The club is famous or maybe infamous. Itís more like going to an art show than just a strip club. Itís way too disturbing & interesting to be pornographic. Thereís a girl right now walking on the runway pumping her arms, spinning them around (she must be double jointed) to the techno beat; but I hardly even notice sheís naked because thereís this image projected on the smoke around her that makes her look like she has a second right arm. Maybe it is pornographic, because the idea of a girl with three arms really turns me on whether sheís naked or not. I really canít tell which of her right arms is real, but as she gets closer to me I get more enthralled by her face. She looks so strong & empowered & deified. She could dominate & destroy anything. Sheís like a god or at least an angel revealing itself to kill you or at least destroy everything dear to you. Her hair is black & looks like itís made of vinyl. It only comes out above eye level. Itís been shaved closer than to the skin because the pores are gone. Maybe sheís been electrolyzed. Then sheís gone.
    The next girl comes out on to the main stage, sliding across it effortlessly as if itís teflon. Sheís wearing these glass shoes to make her taller, but even with the heels & the stage she still gives off the cast of being human. She lifts up her right arm & rising on the stage is the word "Anaaron" (presumably her name). It looks like a cross between comic book onomatopoeia & a neon sign & there are tracers of it to the floor as it rises to be level with her head. The audience applauses & the name fades as she walks onto the stageís tongue. Thereís nothing spectacular about her. She looks really typical & safe, the kind of girl who was in your english class in high school & never turned your head. She has black shoulder length straight hair with bangs. I think Iím in love.
    I canít believe it when after the show I actually get up & go to talk to her. Sheís sitting at a table with the girl who seemed to have three arms earlier, but only has two now. "I liked your shows."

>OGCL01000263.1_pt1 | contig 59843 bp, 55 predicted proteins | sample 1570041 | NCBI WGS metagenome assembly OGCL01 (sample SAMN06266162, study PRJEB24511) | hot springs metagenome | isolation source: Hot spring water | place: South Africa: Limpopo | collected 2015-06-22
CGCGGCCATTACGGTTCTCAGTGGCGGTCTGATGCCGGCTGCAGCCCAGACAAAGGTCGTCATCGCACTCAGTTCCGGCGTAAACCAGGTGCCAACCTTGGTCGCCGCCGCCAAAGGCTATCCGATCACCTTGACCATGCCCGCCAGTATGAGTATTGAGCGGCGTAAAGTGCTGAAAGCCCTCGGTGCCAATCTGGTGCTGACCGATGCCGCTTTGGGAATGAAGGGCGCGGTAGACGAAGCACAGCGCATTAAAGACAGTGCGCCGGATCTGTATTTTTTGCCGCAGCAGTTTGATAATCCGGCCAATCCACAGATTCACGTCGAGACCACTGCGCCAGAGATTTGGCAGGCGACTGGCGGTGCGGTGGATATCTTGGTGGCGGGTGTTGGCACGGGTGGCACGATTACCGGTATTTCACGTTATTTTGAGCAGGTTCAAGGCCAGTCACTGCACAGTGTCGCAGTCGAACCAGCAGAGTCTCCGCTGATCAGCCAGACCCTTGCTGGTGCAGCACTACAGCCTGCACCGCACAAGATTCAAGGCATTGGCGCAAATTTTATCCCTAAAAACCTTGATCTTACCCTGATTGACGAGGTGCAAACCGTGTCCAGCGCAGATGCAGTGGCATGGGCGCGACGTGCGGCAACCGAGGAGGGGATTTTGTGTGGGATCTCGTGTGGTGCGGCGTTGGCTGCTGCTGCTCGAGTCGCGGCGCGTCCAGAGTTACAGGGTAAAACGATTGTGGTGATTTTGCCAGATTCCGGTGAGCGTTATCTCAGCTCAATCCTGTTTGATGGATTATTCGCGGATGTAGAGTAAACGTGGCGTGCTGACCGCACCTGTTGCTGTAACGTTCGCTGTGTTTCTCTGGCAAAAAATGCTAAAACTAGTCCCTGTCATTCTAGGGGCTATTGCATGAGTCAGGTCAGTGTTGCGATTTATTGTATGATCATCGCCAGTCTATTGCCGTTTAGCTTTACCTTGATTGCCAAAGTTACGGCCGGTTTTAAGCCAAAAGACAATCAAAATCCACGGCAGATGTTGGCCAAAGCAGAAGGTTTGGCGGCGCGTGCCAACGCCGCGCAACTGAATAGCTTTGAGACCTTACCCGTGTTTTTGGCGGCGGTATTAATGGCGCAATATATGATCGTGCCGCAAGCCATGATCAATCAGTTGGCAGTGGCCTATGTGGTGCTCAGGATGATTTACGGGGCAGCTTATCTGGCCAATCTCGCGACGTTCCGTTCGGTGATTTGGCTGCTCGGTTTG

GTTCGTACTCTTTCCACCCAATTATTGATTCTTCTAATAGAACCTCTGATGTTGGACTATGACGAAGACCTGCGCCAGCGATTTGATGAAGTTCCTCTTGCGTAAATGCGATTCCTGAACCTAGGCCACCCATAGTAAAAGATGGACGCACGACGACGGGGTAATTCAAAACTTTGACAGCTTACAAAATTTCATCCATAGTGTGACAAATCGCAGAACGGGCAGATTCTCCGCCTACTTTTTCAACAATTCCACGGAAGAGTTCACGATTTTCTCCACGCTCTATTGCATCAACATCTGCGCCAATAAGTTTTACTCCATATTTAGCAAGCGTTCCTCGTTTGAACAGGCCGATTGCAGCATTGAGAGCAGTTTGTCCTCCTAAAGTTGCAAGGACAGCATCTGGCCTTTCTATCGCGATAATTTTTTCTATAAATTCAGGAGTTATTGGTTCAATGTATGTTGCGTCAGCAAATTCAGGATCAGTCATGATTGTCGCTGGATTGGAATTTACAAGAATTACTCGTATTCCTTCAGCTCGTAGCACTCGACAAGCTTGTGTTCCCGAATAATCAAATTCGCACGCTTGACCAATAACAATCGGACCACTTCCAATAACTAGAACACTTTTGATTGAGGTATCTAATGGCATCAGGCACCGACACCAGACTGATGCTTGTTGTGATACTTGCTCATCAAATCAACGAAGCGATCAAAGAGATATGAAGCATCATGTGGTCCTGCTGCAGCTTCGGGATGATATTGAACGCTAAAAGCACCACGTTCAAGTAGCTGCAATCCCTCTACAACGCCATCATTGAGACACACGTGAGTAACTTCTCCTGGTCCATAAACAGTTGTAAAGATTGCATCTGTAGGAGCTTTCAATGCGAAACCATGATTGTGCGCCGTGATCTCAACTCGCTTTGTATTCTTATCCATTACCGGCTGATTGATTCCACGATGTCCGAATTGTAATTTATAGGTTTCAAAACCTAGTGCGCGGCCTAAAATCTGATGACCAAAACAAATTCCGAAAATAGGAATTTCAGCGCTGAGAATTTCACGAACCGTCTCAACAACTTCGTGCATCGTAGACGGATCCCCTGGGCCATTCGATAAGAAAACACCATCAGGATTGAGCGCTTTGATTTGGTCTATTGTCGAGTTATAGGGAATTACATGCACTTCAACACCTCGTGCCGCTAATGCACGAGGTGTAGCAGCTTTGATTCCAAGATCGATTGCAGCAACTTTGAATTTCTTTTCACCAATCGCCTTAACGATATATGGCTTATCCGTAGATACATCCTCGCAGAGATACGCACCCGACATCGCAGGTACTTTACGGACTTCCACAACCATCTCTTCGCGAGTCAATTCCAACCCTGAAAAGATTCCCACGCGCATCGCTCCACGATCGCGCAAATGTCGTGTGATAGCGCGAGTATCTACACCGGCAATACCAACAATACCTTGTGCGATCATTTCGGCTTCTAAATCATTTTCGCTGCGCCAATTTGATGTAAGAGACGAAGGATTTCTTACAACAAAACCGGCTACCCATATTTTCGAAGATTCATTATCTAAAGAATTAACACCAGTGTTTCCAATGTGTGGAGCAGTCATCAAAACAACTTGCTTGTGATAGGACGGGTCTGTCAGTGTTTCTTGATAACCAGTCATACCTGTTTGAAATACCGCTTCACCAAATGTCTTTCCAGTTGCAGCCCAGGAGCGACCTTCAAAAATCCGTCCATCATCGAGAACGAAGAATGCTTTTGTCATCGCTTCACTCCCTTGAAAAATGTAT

"Thanks, weíll be going now," the three armed girl says as she stands up. Sheís probably a foot taller than me. She puts on her coat & then helps Anaaron with hers. Anaaron isnít wearing her glass shoes now & is comparable to me in height & I think of myself of short & troll-like, but sheís more like an elf. Iím wishing I had something more I could say to her to get her to see me as more than just some sexually motivated fan, when my head starts to hurt.
    Itís from the center of my forehead at a slope toward my left ear ending above the center of my left eye. I give a little gasp of air & then touch it with my right hand. Iím holding my hand a couple inches in front of my face & my fingertips have this thick half-coagulated blood on them. I look up for help & the three armed girl is already gone; but Anaaron is staring at me, her jaw slack & her mouth slightly opened. "Help me," Iím whimpering as I cover the wound with a cupped right hand.
    She takes my clean left hand & leads me through the club, through the backstage, & out a door to a vacant but well-lit alley. Itís cold enough to see my breath.
    "Let me see it," she says in a voice as commanding & gentle as a motherís. I sit down leaning back against the graffitied brick wall & take my hand away. Both my hands are pressed against the asphalt; tensed, trying to send some of my pain into the ground. Sheís touching the skin around the wound softly & my whole bodyís going a little tense. "This might hurt a little." Sheís looking straight in my eyes from three inches away & I want to kiss her. She puts her fingers on the sides of my head with her right thumb above the cut & the left thumb below it. I squint my eyes shut. Sheís pulling her thumbs apart & I want to scream, really scream; I never have before. I donít scream though, because I donít want to look like less of a man to her than I already do. Then I can see her again through a bloody hazy mess & she has a paper thin fiery halo two inches long wrapped around her head an inch & a half above her eyes. Behind her, presumably from out of her shoulders are these broken wings. The whole wings arenít even there. It looks as if they were cracked & then twisted off at the break to keep them from coming out of the shoulders & make her mistakable for human (leaving something to remind her of what is lost). The feathers are matted together by this pus fluid that looks like itís still leaking out of the ends of her wings. Sheís holding me still by the shoulder with her right hand & takes some fluid from her right wing with her left hand & smears it over my bleeding third eye. Everythingís black again & the painís gone. I feel her kissing my forehead where my third eye was & I open my eyes to see her neck & hair. She has these two little inch long scars on each side of her neck halfway down from the jawbone. She pulls back away & says, "Sealing it shut." She stands & lowers a hand to help me up.
    I donít know what to do or say. Iím enamored with her but scared. "From the corner of my eye, you almost look human." Iím not even sure what it means; itís from some song.
    Iím not sure Iíd say sheís crying, but waterís coming out of her left eye. I pull her against me to hold her, trying not to touch the wings that Iím unsure even exist. "Thank you," she whispers. Iím not sure how long I hold her.